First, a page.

￼BumpTop also allows you to ‘Pile by Type’ which instantly stacks all of your files into neat piles based on their file extension. This is great for quickly cleaning up your desktop.
If you find your desktop covered in files and you want to locate a specific one, a great ‘Find-As-You-Type’ feature in BumpTop Pro makes discovering obscure documents easy. As you type, BumpTop will highlight and physically jump files that match your search term.
The only slight issue with this is that if you are trying to find files within piles, BumpTop will only go as far as to highlight the pile for you rather than pull out the file you are searching for. You can see this in the screenshot below, where I have ‘Piled by Type’.￼
Using the Third Dimension
Having an extra dimension on your desktop gives you a lot more space to use for storing your files. The main ‘floor’ area is where most of your stuff will most likely reside, but the ability to stick things to the walls is handy.
Not only are there the three walls normally visible though, as a forth wall hides just out of view below screen. Double clicking on a wall zooms the view to that surface, revealing extra space, and allowing you to double-click your way around the walls. Double clicking on the floor zooms you to a more traditional 2D desktop look.￼
BumpTop requires no installation, yet still manages to integrate well into the Mac OS X system. For the most part it works smoothly with Exposé and Spaces, acting as a normal desktop would, and hot corners work great when dragging files from the BumpTop desktop.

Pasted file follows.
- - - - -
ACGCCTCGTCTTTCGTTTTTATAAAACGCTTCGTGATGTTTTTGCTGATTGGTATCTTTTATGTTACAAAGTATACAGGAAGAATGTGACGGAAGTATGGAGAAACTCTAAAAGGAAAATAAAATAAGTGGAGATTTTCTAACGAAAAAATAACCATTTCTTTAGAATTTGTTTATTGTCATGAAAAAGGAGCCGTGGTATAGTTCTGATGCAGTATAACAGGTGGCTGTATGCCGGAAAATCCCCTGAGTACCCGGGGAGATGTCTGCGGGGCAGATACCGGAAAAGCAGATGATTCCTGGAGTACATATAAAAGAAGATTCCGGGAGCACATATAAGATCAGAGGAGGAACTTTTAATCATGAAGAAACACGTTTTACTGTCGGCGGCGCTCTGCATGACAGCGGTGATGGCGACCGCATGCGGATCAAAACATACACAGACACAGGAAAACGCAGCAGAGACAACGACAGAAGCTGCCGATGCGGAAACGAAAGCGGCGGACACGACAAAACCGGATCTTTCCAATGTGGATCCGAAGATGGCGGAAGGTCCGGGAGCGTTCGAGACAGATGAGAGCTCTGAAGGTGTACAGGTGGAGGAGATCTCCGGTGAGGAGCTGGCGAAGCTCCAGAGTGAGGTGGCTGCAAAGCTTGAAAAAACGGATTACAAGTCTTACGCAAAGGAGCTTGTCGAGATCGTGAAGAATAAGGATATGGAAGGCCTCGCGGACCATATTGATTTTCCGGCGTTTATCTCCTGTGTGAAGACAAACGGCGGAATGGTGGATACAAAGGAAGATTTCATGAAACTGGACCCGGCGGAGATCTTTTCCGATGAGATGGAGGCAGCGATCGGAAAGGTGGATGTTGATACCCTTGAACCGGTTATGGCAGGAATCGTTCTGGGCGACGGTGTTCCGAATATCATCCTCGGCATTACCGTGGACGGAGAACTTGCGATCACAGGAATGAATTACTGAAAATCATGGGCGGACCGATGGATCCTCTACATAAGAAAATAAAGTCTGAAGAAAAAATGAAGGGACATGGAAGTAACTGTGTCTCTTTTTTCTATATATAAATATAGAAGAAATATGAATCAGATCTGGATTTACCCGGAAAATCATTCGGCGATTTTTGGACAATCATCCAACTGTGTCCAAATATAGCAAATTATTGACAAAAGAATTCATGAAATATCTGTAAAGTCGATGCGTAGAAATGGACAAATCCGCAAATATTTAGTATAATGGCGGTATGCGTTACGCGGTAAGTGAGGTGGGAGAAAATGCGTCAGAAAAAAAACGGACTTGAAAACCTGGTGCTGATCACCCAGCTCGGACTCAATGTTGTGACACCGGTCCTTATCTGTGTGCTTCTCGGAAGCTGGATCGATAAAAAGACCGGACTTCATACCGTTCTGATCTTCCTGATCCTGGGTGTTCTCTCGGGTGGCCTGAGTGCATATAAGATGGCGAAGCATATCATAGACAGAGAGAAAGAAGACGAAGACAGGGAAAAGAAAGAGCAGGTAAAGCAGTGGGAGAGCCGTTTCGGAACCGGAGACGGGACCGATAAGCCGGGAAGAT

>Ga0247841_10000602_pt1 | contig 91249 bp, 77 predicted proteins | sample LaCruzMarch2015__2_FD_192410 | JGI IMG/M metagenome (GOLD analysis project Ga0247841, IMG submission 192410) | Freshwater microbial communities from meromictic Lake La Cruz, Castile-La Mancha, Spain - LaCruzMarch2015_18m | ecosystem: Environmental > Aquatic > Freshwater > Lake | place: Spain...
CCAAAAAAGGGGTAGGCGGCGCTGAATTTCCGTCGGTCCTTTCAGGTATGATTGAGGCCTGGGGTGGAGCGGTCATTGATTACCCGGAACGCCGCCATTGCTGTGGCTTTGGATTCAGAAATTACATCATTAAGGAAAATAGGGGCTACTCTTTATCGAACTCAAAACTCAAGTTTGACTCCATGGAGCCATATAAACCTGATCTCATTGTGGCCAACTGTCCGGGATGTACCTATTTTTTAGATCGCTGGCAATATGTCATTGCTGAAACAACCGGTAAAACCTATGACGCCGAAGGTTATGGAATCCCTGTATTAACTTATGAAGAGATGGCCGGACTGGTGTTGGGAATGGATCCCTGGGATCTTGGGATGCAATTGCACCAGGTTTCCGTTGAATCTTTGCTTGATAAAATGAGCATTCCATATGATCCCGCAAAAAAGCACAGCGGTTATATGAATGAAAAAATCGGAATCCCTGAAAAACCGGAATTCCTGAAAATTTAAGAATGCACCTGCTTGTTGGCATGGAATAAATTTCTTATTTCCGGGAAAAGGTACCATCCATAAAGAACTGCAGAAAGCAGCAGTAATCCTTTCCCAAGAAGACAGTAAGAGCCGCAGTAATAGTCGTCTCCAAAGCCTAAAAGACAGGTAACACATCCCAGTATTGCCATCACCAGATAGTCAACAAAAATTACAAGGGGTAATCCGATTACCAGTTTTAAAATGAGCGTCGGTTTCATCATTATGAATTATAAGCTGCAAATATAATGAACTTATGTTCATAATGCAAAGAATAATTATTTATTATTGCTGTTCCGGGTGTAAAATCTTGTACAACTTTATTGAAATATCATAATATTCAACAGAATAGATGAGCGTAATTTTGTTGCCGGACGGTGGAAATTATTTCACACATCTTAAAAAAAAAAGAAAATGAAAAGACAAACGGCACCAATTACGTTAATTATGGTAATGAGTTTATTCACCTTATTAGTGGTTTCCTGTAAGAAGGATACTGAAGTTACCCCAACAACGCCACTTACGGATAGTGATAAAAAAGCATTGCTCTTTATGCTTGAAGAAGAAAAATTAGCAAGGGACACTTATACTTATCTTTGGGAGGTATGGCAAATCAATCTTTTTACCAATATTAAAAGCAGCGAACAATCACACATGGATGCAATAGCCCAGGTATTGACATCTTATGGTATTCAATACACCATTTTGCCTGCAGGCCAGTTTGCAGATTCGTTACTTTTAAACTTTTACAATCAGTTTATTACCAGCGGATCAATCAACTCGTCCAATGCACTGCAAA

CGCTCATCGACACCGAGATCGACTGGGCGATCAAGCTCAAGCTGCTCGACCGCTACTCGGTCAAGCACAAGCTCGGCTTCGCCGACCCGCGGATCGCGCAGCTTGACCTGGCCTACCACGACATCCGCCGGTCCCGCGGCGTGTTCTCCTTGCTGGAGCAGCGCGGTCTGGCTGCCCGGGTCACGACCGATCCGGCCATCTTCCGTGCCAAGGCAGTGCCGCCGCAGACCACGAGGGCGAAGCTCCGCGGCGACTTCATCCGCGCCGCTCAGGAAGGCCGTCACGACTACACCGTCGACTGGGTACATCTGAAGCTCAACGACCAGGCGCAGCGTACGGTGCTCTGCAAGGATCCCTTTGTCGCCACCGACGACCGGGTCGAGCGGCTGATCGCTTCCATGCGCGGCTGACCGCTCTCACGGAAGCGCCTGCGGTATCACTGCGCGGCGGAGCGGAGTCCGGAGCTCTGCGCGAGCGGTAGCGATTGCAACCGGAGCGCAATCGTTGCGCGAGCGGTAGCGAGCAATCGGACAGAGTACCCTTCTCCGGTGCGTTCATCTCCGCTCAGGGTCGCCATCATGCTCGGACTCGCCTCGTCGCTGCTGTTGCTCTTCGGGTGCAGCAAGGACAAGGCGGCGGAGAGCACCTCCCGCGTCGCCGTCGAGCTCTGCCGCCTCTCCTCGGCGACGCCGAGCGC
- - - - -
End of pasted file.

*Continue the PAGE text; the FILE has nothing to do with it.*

The only slight nuisance I’ve found with BumpTop and Spaces is that when dragging a file from the desktop to the side of the screen (which usually triggers a switch of space in that direction) nothing happens unless you drag the file across the dock or a window first which somehow alters the way files are managed. Quick Look is also integrated into BumpTop letting you hit the space bar whenever a file is selected.
BumpTop also uses very little CPU (around 0.7%) when left alone. Of course, if you start throwing files around you’ll quickly get it up to 70%.
The only other criticism is that it doesn’t feel quite like a standard desktop app. The lack of a grid, and the unusual perspective of the icons can create a slightly odd feel. You adjust to it after a while, but it lacks the style and simplicity of the standard OS X desktop.
A wonderful feature of BumpTop only found in the Pro version is Multitouch Gesture support. These feel very responsive and natural, and don’t interfere with any Exposé or Spaces gestures you may already have set up.